State scales back plan to reduce auto emissions

October 15, 1992|By Timothy B. Wheeler | Timothy B. Wheeler,Staff Writer

Stung by complaints from Maryland businesses, the state is searching for a kinder and gentler way of getting Baltimore-area commuters to quit driving their cars.

The fourth-smoggiest urban area in the country, Baltimore is required by the federal Clean Air Act to reduce solo commuting in the city and surrounding counties by 1996.

Auto exhaust contributes to smog, or ground-level ozone, which causes breathing problems for many people.

The Maryland Department of the Environment earlier this year devised a "trip reduction" plan that would reduce the level of vehicle emissions in the metropolitan area. But the proposed rules were greeted with such distaste that the department has scaled back its plan.

Gone is one requirement that some employers complained might make them discriminate against hiring people who live far from work. Added is a pledge by the state not to penalize any HTC business that makes a "good-faith effort," yet fails to do enough to get its workers to share rides or take public transportation.

Even the name of the plan has been changed to sound less threatening. What used to be called the "Employer Trip Reduction" program is now the "Employee Commute Option" program.

"I like it because people seem to think we're requiring different things, and we're not," said Susan Wierman, acting state air management director. The changes are intended to make the rules more palatable to businesses not used to this type of regulation, she said.

Some businesses are complaining that the rules are still too harsh. It could cost $40 to $200 per employee to comply under the revised plan, according to preliminary state estimates.

The commuting regulations are aimed at fighting the Baltimore area's summertime smog by reducing the number of cars and trucks on the road in the morning. About 60 percent of the smog-forming pollutants released in the region come from motor vehicles, according to state estimates.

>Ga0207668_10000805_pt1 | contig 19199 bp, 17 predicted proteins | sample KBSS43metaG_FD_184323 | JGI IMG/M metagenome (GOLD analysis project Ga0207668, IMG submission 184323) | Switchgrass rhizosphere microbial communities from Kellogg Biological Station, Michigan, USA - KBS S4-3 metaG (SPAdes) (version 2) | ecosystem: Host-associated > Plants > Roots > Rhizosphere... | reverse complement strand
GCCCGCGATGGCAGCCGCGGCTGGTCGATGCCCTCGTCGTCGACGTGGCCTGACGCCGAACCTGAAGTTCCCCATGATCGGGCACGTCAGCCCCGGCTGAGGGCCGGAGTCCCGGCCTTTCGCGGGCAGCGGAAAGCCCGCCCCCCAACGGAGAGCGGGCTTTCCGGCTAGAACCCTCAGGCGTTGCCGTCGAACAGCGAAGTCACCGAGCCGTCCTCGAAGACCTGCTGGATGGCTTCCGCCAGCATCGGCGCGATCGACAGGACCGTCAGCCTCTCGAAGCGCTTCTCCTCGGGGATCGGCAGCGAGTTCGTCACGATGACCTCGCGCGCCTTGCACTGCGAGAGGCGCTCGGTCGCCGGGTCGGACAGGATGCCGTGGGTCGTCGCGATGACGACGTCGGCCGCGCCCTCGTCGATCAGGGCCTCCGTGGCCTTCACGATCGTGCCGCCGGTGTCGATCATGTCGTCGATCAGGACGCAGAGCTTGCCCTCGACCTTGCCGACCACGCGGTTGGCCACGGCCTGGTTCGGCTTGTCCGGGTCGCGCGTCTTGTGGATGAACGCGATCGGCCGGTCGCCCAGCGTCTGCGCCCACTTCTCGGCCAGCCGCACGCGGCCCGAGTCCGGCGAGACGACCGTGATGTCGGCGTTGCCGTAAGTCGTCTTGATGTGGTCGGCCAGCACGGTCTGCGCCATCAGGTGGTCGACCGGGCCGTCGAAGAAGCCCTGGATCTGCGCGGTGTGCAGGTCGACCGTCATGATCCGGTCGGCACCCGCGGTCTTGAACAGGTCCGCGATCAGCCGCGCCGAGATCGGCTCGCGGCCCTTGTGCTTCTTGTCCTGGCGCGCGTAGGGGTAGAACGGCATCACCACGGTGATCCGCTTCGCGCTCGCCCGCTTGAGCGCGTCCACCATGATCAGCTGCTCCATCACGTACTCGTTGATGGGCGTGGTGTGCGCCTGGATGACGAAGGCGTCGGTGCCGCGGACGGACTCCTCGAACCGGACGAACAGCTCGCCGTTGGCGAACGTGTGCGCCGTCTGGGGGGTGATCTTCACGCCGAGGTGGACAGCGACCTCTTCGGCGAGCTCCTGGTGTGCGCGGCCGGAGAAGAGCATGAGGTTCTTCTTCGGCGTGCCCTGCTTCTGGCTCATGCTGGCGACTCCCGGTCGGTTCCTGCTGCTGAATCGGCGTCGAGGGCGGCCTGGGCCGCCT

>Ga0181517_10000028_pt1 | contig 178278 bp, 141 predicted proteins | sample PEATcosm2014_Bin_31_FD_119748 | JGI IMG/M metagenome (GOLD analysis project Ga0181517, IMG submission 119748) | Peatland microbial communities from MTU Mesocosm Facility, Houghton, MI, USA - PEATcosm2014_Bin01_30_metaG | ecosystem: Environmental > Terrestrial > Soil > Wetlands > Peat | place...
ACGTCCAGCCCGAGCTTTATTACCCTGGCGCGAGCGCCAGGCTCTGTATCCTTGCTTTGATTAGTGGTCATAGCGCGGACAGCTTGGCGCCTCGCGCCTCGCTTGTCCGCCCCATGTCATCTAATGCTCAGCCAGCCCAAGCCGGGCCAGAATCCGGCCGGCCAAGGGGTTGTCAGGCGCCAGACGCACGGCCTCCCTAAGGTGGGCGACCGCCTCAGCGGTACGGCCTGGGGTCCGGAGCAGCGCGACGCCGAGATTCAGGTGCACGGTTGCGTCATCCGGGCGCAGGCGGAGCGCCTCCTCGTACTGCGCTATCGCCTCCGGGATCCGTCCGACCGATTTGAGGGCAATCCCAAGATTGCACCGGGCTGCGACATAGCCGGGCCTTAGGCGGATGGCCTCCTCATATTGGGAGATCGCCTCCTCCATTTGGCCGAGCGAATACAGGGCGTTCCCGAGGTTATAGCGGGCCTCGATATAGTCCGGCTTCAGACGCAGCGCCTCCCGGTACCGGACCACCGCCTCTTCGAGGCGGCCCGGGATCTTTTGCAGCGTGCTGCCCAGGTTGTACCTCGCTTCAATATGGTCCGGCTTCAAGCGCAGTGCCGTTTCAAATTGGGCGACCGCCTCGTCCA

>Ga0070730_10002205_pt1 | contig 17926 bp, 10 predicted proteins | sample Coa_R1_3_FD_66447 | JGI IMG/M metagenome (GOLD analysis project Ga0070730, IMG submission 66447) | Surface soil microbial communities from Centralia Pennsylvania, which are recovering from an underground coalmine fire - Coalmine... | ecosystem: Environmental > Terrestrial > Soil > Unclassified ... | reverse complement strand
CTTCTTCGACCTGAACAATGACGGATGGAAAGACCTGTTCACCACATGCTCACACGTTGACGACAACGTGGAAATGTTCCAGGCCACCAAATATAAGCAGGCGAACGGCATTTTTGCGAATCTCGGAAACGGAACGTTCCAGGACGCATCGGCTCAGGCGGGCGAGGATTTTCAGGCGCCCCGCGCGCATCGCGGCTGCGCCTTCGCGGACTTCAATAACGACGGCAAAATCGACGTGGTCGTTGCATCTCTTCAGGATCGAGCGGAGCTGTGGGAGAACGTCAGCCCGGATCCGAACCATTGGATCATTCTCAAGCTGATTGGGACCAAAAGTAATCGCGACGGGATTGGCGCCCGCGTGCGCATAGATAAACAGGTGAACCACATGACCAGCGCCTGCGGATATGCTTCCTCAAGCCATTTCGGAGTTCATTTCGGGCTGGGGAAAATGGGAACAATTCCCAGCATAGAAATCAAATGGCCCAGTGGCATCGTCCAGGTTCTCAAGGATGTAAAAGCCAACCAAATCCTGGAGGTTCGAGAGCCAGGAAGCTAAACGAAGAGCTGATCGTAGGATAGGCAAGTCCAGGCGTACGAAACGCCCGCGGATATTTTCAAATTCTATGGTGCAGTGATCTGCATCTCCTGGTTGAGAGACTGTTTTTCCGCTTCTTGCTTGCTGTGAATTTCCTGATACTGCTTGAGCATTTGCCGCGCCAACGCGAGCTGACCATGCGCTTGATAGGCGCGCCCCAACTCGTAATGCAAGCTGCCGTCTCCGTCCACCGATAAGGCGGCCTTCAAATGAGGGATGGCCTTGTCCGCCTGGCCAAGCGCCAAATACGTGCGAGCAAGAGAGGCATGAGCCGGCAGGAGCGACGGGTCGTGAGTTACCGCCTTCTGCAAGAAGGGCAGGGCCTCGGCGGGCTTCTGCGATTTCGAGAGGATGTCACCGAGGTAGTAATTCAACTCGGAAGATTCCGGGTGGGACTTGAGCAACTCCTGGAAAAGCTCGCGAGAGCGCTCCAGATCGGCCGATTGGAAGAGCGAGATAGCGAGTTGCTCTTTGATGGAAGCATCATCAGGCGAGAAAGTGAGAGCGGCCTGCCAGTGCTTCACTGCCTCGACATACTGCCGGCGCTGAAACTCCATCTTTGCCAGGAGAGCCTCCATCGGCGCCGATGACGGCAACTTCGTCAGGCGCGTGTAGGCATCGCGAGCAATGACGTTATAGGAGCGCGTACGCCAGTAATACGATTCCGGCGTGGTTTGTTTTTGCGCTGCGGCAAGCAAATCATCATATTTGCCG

But businesses have bridled since the state first unveiled its regulations last summer, complaining that they are too costly and more complicated than federal law requires.

Under the rules, as many as 1,749 employers of 100 or more in the Baltimore area would be required to survey their work force and come up with a plan by November 1994 for boosting the average occupancy of vehicles driven to work by 25 percent. Setting up car pools, encouraging mass transit and scheduling staggered work hours are just some of the options, state officials say.

The rules apply in the city and in Anne Arundel, Baltimore, Carroll, Cecil, Harford and Howard counties. There are no plans at this time to include the Maryland suburbs of Washington, since that city's smog is not as severe as Baltimore's.

In response to complaints, the state has simplified the paperwork and reporting businesses must do, and it has dropped one controversial requirement that employers not allow any increase in the average daily commute of its work force.

"We got a lot of questions from employers, like: 'Does this mean I can't hire employees who live far from the work site?' " said Leslie Sipes, state chief of operations and quality assurance. "We weren't prepared to address questions like that at this time, so we dropped that."

Richard Cole, manager of environmental services for Genstar Stone Products Co., based in Hunt Valley, said the rules still pose a "burden for industry."

"Really and truthfully, we want it to work," he said. But he estimated that "90 percent of my employees come to work in pickup trucks. It's going to be tough."

Employers are worried they could be sued if there is an accident involving a company-sponsored car pool, Mr. Cole said. Businesses also want the rules made more flexible to allow them to coordinate efforts at their various work sites.

The state is still fine-tuning the plan, and may not be finished until early next year. The Clean Air Act requires the rules be in force by Nov. 15, and Maryland could lose federal highway construction funds or face limits on new industrial development if it misses the deadline.

But Ms. Wierman said she expected to finish writing the regulations before the U.S. Environmental Protection Agency could impose such sanctions. And she noted that the EPA has not given states the guidance they need to write the rules.

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